Have you heard of the triathlete Lisa Bentley? She won the Australian Ironman five years running (2002-2006), is three-time winner of the Canadian Ironman, two-time New Zealand winner and finished 3rd place in the Ironman World Championships in 2006. This race—involving a 3.8km swim, 180km bike and 42km run—is not for slouches.

Bentley is 41 years old, a Canadian and was diagnosed with cystic fibrosis when she was in her 20s.

I wonder how we respond to a story like Bentley’s. We may immediately focus on the fact that she must have a ‘mild version’ of CF to have accomplished all of this. Possibly. Certainly Bentley might not have faced half of what some of us (or our children) have faced on our health journey. However, she has obviously had to fight a tough and scrappy fight along the way. Amazingly, she began the 2005 Hawaiian Ironman with a burst appendix, only pulling out much later in the race when the pain became intolerable. More recently Bentley ruptured her Achilles tendon, believed in part to be caused by the antibiotic (Cipro) she was taking at the time.

‘The bacteria my lungs grow – called pseudomonas – is very bad and it requires some very strong antibiotics to fight it. So that is the vicious cycle that I get into when I get sick.  I train with chest infections – if I didn’t, I would never train or race. That is my reality… So I suppose my training may suffer during these periods but you just have to do what you can with what you have and I am blessed to be as healthy as I am.  It is very important to keep moving when I get sick or when others with CF get sick because the exercise helps to clear the lungs.’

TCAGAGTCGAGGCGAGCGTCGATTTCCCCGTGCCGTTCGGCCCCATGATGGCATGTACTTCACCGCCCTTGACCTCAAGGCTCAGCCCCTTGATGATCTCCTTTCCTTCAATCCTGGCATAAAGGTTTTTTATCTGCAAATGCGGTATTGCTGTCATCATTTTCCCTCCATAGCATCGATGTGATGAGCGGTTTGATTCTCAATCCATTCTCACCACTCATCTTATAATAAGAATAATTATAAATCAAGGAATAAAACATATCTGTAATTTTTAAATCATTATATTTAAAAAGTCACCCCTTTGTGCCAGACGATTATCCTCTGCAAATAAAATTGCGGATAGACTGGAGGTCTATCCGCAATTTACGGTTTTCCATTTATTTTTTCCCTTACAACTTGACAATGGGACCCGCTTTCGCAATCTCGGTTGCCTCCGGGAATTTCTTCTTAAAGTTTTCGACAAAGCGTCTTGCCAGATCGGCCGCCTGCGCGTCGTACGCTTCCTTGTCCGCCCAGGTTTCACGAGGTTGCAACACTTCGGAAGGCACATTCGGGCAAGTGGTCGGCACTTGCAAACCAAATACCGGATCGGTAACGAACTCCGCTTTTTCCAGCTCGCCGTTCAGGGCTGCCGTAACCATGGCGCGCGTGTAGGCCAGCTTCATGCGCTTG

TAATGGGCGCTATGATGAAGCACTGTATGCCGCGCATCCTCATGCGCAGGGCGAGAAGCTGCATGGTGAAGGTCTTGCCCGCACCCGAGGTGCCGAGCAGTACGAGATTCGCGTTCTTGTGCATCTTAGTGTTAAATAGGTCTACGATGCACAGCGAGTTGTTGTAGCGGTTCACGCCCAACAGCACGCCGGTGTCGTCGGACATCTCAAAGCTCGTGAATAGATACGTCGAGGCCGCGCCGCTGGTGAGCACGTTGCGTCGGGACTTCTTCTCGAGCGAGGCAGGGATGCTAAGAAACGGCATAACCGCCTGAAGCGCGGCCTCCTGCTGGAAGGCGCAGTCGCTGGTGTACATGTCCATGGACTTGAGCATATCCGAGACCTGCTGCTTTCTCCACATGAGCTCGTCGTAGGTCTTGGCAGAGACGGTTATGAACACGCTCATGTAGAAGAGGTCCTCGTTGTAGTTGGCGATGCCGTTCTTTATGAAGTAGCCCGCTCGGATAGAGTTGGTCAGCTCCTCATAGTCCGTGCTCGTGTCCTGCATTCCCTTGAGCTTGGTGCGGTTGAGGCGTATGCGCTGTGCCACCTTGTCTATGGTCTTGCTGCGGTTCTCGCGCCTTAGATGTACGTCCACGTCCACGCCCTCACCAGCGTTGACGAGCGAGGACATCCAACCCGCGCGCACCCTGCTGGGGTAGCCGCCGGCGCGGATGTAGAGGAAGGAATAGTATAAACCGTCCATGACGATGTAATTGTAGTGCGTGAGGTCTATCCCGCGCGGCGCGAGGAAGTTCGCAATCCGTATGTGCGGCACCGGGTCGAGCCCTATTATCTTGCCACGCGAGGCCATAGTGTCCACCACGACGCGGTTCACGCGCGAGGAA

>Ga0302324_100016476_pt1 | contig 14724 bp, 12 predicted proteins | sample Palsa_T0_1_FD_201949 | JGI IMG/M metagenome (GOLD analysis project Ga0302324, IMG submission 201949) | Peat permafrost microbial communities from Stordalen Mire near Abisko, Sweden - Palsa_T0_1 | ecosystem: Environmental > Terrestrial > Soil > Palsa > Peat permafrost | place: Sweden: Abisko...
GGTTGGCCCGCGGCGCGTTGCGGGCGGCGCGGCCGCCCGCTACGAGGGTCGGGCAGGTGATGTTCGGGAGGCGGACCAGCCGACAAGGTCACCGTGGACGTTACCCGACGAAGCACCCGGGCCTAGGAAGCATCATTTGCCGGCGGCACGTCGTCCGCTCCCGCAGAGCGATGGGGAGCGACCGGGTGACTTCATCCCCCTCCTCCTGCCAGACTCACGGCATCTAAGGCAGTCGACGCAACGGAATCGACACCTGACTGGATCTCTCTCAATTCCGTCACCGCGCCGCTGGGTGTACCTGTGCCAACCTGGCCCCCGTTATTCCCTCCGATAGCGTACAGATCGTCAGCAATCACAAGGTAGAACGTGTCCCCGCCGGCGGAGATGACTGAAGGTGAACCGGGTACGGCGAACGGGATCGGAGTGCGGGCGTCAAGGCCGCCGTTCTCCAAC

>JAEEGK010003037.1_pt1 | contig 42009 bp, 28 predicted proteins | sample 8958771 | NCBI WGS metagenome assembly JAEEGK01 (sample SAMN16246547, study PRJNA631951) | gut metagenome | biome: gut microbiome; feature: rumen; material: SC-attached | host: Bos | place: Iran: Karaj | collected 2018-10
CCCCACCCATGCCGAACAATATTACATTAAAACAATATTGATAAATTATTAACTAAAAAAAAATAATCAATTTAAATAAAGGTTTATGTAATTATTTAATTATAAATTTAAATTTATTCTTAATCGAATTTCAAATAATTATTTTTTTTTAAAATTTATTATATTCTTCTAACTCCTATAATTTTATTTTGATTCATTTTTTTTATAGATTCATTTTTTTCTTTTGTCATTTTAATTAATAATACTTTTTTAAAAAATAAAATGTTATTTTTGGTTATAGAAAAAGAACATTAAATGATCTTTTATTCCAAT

Not many people with CF are competing in, and winning, Ironman races. But 40 years ago the same could have been said about people with CF finishing school or, more recently, having children. Yet now those milestones are commonplace. Could the same be true of endurance racing 10-20 years down the track? It may sound unlikely, but Bentley trains 25-30 hours/week; who would reap the health benefits of this kind of training more than someone living with CF?

The point here is really about attitude. We can view Bentley’s achievements as just an ‘outlier’, a fluke that we (or our family member with CF) could never achieve. Or we can view it as a spur, a catalyst, gnawing at us, nudging us out of bed in the morning for a run: ‘If she can do it, why can’t I?’

According to her website (www.lisabentley.com), Bentley doesn’t allow her disease to rule her life. She says, ‘Attitude is more important than fact. The fact may be that you have an obstacle, but it is how you think about that obstacle that determines its manageability.’

One lung doctor I know believes that how well people with CF do is 30% genetics and 70% environmental. His definition of ‘environmental’ is broad, including what bugs we’re exposed to, how compliant we are with treatments, and attitude. Though other doctors might disagree with this ratio, the important issue here is that we can’t change our genes (though, damn, it would be nice) but we can control our attitude about living with them.

Because how we tackle our illness today is enormously important for how well we will live tomorrow.